Renowned Egyptian feminist, author, and activist Nawal El-Saadawi, who championed women’s rights for decades, died on Sunday at the age of 89.
El-Saadawi was born on 27 October, 1931 in Qalioubiya governorate in the Nile Delta.
Throughout her career, she authored tens of important books such as Al-Mar’a Wi Al-Gins (Women and Sex), Imra’ah E’end Noktat Al-Ssifr (Woman at Point Zero), Kasr Al-Hodoud (Breaking the Barriers), Mozakerat Fi Sign Al-Nnissa’ (Memoirs in the Women’s Prison), and Ma’raka Gadidia Fi Kadeyat Al-Mar’ah (A New Battle in Women’s Issues).
She also authored a number of books on the subject of women in Islam.
El-Saadawi was a strong voice against the phenemenon of female genital mutilation (FGM) in Egypt and the Arab World.
She was described by many as the Simone de Beauvoir of the Arab World, in reference to the famed French feminist and author.
El-Saadawi often referred to herself as Nawal Zeinab El-Saadawi to honour the contributions of her own mother — Zeinab.
Her own daughter followed in her footsteps and used Nawal as a middle name.
El-Saadawi was the founder and president of the Arab Women’s Solidarity Association and co-founder of the Arab Association for Human Rights.
She was awarded honorary degrees from three continents.
In 2004, she won the North–South Prize from the Council of Europe. She also won the Inana International Prize in Belgium in 2005 and the International Peace Bureau awarded her the Seán MacBride Peace Prize in 2012.
El-Saadawi graduated from the Faculty of Medicine at Cairo University in 1955.
Her background as a physician, who was in frequent contact with female patients, allowed her to learn firsthand the issues that women face and the effects they have on them.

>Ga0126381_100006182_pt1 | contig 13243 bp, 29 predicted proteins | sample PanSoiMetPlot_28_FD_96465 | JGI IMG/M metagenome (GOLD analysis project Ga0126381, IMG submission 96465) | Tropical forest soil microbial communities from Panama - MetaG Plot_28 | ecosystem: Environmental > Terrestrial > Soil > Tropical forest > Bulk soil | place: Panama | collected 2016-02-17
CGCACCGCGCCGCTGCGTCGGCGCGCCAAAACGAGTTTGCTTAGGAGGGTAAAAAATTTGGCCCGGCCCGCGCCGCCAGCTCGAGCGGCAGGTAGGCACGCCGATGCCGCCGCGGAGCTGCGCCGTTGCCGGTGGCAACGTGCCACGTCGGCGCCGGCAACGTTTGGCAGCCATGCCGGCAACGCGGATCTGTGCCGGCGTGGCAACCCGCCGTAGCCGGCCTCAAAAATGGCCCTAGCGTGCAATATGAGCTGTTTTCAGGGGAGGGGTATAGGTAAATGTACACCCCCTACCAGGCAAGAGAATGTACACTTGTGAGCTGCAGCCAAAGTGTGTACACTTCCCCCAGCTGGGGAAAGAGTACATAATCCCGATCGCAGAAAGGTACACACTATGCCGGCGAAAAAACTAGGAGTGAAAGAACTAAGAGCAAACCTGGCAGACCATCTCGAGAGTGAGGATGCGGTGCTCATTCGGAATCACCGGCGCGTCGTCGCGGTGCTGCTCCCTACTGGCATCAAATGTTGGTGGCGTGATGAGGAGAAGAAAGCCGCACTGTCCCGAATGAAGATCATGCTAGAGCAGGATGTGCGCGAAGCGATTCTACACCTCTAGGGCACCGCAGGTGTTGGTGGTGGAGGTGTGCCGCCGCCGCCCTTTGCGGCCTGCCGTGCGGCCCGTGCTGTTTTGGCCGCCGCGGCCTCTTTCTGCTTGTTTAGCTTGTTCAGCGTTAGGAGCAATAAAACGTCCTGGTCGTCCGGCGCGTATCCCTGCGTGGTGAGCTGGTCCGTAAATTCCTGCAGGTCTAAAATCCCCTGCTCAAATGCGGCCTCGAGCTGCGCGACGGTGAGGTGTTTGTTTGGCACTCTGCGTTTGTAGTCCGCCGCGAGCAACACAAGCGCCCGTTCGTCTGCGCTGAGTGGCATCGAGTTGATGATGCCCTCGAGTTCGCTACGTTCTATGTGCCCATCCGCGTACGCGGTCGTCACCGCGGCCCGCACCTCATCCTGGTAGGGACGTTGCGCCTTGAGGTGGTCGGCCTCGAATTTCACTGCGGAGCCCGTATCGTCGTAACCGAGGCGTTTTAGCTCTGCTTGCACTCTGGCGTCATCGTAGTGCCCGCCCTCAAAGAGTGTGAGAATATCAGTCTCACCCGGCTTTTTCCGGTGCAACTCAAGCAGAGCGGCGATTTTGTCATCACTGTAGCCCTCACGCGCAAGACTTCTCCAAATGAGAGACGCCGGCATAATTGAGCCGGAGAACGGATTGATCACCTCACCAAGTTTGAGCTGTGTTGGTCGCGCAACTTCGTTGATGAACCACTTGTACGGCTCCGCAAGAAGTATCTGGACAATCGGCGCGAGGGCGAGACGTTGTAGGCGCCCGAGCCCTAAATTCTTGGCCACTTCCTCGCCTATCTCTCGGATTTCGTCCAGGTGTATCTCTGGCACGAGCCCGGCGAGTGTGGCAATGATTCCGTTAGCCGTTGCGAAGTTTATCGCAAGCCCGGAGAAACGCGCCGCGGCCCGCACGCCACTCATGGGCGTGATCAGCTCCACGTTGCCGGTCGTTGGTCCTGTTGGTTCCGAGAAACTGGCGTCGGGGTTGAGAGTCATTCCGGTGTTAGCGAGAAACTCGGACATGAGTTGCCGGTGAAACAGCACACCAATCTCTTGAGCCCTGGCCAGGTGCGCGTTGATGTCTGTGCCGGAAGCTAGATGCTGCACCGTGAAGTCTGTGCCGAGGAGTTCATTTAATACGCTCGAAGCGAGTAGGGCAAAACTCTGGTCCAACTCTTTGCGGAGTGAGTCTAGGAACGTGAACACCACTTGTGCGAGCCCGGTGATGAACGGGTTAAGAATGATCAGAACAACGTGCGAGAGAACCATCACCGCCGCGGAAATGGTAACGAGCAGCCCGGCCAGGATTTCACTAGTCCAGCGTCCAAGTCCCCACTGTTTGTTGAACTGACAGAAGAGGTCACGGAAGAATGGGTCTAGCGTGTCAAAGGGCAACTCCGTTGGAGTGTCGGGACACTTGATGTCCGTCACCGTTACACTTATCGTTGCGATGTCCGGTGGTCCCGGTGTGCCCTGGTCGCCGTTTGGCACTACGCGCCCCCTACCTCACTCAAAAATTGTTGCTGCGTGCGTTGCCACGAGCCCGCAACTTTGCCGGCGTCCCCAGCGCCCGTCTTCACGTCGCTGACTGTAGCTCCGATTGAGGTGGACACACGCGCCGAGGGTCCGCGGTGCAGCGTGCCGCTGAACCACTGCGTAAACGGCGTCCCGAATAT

She also learned about the issues women could not speak about, such as being subjected to FGM, domestic violence, social repression, and sexual assault.
In her famous book, Women and Sex, she discusses the kinds of violence that women experience in Egypt, including harsh rural rituals to preserve a girls' virginity.
Women and Sex became very seminal in the feminist movement in Egypt in the 1960s and was translated to various languages.
In 1981, she founded a feminist magazine called Al-Moawgaha (The Confrontation).
Later that year, she was imprisoned by then-President Anwar El-Sadat, who deemed her views too radical for society and the state.
El-Saadawi once stated in an interview, “I was arrested because I believed El-Sadat. He said there is democracy, and that we have a multi-party system that allows for criticism. So, I started criticizing his policy and ended up in jail.”
While in prison, she formed the Arab Women’s Solidarity Association, which was one of the first legal and independent feminist groups in Egypt.
While in prison, she decided to write her memoirs, but she was denied a pen and paper, so she used a black eyebrow pencil and a small roll of toilet paper to record her thoughts.
After her release from jail following Sadat's death, she published her memoirs under the title ‘Memoirs from the Women’s Prison’.
El-Saadawi's views stirred controversey throughout her career. For example, she was a critic of the phenemenon of Muslim women wearing the hijab, describing the practice as succumbing to a "form of slavery". She also opposed all forms of polygamy, which is not prohibited in Islamic jurisprudence.
She was married three times. El-Saadawi married her last husband, Sherif Hatata - a well known physician, writer, and socialist - in 1964. The couple was divorced in 2010.
El-Saadawi is survived by two daughters.